Stained glass windows of Vytautas the great (right) and the Lithuanian Coat of arms (left) by V. K. Jonynas

Stained glass windows of Vytautas the great (right) and the Lithuanian Coat of arms (left) by V. K. Jonynas

Stained glass windows of the national poaet Maironis (left) and the Kaunas city coat of arms (right) by V. K. Jonynas

Stained glass windows of the national poaet Maironis (left) and the Kaunas city coat of arms (right) by V. K. Jonynas

There are so many ethnic Lithuanian details that it is impossible to list every one and the church could serve as a kind of repository of the Lithuanian history, as nearly every wooden or metal decoration follows a Lithuanian folk pattern or design, or uses the traditional Lithuanian symbols.

Lithuanian ethnic woodcarving inside the East St. Louis church

Lithuanian ethnic woodcarving inside the East St. Louis church

The front wall of the church includes two traditional Lithuanian crosses f Vytis (in darker bricks), two Columns of Gediminas (in darker bricks, on the corners), while the door has a metal image of the Lithuanian Coat of Arms

The front wall of the church includes two traditional Lithuanian crosses f Vytis (in darker bricks), two Columns of Gediminas (in darker bricks, on the corners), while the door has a metal image of the Lithuanian Coat of Arms

The parish is much older than the church itself, established in 1895. Its first church has been constructed in 1897, enlarged in 1928 and destroyed by fire in 1943.

Since the year the current church was built East St. Louis became an infamously unsafe district, declining in population from ~80 000 to ~20 000. Despite that, the church remained open, even though 11 of 13 Catholic churches in the area have been closed by 2018. Its location next to a highway attracts attention and even new parishioners, as the members of the parish have told "Global True Lithuania". Nevertheless, the church also had some problems: two of the Lithuanian sun-crosses that have adorned the roof had to be removed after there was an attempt to steal them and put in a safer place near the basement stairs. In the basement, one can find a parish hall where the Lithuanian activities, as well as post-Mass events, take place, as well as a small parish museum. There, you can also see the images of the way the church had to look like as designed by an American architect L. Prens. While even that design included some Lithuanian features (as was likely requested by the Lithuanian parish), altogether it looked much more like a regular church of the era. Architect Prens died, however, and the order has been entrusted to Mulokas and Jonynas who ethnicized the entire design of the church. Only the basement (opened in 1945 as a church while construction continued) was built according to the Prens design.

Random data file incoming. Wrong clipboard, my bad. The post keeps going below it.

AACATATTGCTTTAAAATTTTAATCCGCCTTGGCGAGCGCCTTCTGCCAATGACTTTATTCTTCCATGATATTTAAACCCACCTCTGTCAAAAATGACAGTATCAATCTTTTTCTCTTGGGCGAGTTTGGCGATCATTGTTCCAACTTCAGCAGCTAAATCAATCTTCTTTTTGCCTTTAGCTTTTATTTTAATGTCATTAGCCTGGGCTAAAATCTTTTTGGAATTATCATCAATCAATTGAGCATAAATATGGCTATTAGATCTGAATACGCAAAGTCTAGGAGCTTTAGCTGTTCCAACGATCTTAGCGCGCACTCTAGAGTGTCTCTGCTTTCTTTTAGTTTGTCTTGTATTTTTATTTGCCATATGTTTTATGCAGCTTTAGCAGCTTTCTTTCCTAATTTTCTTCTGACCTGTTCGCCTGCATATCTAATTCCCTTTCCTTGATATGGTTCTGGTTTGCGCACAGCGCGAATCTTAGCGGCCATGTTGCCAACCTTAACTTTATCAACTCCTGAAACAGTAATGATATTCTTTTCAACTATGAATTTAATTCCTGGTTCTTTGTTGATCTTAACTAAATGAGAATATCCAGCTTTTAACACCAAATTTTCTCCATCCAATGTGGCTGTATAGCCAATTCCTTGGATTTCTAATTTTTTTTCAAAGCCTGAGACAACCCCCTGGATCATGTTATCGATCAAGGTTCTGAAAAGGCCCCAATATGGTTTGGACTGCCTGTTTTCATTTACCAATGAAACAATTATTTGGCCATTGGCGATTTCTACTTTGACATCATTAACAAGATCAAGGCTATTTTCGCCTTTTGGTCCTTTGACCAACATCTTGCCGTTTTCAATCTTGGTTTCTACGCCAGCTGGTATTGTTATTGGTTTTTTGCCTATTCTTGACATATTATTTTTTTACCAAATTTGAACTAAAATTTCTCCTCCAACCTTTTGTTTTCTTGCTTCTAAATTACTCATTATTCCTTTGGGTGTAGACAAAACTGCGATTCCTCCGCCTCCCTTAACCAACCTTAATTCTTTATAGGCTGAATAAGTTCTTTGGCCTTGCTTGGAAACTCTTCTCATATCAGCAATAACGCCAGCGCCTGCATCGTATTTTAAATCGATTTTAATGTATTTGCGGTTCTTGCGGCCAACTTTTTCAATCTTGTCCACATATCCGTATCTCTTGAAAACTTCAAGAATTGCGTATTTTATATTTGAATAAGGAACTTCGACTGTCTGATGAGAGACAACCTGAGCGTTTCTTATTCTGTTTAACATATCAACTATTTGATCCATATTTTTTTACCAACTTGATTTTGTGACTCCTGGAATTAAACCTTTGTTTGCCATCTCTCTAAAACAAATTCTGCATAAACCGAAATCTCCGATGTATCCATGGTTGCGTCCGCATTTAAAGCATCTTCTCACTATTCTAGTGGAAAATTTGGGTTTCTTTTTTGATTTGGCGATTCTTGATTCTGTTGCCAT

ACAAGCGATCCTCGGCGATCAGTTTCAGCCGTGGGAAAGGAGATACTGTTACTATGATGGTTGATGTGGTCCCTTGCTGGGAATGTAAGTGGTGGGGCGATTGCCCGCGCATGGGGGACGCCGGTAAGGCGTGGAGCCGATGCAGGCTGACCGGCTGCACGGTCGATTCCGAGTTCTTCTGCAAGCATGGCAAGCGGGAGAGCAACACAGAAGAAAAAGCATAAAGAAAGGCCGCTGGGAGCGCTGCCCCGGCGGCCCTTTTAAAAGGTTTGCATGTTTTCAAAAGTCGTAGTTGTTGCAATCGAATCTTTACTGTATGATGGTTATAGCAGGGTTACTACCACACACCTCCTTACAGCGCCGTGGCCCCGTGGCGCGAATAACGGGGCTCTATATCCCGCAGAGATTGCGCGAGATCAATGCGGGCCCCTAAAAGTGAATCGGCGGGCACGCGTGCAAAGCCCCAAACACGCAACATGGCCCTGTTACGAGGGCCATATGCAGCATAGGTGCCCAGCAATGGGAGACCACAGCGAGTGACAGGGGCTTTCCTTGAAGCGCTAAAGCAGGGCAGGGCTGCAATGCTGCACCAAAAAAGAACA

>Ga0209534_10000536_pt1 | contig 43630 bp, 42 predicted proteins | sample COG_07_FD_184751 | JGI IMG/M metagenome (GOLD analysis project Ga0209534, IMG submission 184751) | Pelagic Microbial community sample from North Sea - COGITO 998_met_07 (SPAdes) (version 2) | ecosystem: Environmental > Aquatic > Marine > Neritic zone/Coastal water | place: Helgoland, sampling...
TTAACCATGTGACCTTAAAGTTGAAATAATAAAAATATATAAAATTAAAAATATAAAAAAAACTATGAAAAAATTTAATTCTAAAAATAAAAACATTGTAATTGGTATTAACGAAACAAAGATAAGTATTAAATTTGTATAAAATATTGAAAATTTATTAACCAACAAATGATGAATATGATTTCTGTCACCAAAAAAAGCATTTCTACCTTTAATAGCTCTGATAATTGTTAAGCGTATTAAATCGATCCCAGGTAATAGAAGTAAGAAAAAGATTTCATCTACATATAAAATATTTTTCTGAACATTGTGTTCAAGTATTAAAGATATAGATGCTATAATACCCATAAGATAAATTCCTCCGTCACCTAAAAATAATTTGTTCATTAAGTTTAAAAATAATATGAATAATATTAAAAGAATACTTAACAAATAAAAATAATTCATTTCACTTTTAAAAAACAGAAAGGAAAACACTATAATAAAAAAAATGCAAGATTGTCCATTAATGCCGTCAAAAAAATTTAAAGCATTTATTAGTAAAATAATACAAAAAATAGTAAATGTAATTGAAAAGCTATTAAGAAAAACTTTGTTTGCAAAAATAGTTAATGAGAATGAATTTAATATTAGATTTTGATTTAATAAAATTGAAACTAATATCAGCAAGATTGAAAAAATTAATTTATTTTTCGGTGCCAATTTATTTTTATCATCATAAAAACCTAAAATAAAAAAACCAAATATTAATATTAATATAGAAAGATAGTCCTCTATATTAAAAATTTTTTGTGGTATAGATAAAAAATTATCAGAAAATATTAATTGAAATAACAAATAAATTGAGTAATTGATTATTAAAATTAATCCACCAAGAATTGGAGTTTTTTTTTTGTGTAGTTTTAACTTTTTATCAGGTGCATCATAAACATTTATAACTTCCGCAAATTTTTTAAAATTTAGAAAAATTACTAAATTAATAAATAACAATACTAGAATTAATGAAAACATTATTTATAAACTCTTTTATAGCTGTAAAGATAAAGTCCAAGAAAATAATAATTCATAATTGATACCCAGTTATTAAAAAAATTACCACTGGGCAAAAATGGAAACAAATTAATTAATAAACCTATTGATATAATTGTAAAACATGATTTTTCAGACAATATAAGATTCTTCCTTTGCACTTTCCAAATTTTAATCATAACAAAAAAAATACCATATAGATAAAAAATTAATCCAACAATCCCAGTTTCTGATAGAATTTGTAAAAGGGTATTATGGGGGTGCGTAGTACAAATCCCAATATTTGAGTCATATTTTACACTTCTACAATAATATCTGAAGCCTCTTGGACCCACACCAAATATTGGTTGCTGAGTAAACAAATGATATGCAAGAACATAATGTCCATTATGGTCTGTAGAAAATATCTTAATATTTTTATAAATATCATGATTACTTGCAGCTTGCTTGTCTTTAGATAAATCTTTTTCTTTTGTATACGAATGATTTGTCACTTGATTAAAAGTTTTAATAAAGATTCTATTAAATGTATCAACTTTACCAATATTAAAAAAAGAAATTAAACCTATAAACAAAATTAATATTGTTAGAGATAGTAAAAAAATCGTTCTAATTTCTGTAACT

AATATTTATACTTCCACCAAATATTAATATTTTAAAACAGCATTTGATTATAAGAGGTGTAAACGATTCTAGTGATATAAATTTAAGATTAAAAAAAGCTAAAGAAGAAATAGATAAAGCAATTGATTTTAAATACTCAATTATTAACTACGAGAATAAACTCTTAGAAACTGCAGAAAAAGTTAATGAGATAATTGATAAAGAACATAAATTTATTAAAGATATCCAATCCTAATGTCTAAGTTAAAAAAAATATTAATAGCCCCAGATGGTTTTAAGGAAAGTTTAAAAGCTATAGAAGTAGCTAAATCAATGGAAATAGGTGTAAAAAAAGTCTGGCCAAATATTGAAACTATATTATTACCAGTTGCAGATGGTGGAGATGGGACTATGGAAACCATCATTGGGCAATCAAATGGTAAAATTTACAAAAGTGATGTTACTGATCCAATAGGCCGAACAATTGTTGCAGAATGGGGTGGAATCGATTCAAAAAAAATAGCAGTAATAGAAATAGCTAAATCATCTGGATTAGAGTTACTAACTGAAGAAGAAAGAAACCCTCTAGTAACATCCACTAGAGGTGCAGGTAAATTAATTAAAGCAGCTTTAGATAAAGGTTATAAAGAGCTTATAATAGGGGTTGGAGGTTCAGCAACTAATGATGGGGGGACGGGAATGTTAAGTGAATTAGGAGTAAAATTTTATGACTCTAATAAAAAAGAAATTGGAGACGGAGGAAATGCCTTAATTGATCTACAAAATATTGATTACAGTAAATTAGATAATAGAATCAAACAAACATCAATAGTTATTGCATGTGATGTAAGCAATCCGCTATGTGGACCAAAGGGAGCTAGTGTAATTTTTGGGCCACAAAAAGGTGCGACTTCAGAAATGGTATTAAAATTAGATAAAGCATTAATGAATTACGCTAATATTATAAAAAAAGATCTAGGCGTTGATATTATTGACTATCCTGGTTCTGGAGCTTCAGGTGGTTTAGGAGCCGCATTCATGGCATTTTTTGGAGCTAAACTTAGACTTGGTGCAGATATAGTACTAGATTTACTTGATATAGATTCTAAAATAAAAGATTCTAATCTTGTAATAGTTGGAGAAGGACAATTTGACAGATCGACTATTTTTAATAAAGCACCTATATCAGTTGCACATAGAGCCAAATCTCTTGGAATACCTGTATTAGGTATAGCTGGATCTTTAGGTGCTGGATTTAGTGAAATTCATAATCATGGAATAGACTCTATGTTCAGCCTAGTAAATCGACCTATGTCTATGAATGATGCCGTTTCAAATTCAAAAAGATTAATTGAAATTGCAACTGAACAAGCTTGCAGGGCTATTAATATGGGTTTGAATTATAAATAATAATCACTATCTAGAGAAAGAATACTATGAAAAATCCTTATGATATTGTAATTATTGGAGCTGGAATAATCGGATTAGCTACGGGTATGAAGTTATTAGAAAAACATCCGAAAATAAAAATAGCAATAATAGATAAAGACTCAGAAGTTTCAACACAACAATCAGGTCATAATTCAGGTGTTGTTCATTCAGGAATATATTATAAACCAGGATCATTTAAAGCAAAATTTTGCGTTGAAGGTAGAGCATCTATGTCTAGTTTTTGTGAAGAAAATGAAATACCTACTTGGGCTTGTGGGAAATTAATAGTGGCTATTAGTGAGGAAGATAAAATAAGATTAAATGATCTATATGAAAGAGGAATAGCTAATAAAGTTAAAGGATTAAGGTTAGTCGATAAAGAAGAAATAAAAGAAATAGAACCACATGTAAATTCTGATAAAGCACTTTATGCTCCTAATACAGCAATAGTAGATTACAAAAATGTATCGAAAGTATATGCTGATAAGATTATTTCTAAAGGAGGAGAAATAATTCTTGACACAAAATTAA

Lithuanian details in the church basement that now serves as a hall for after-mass socialization, including the Lithuanian activities

Lithuanian details in the church basement that now serves as a hall for after-mass socialization, including the Lithuanian activities

The original project of the church by Prens (left) and the altered one by Mulokas (right)

The original project of the church by Prens (left) and the altered one by Mulokas (right)

East St. Louis Immaculate Conception church looks is similar to the All Saints Lithuanian church in Chicago and also has similar elements to the Nativity BVM church of Chicago (the last of them being created by the same tandem of designers).

In the empty lot next to the East St. Louis Lithuanian church, a Lithuanian school used to stand. It was opened in 1934, closed in 1968 and burned (arson suspected) in 1976.

Between the former school and church, a sculpture of Our Lady of Šiluva was erected in 1951, which still stands. Rituals of crowning the sculpture used to be performed by the schoolchildren.

Our Lady of Šiluva shrine

Our Lady of Šiluva shrine, covered by a traditional Lithuanian metal cross of the type common at the historic Lithuanian cemeteries (especially in Lithuania Minor)

Collinsville and its Lithuanian Lutheran church

Further east the suburb of Collinsville has a small white church built by Lithuanian Lutherans in 1903, known as the Jerusalem Lutheran church (305 Collinsville Ave).

Collisville Jerusalem Lithuanian Lutheran church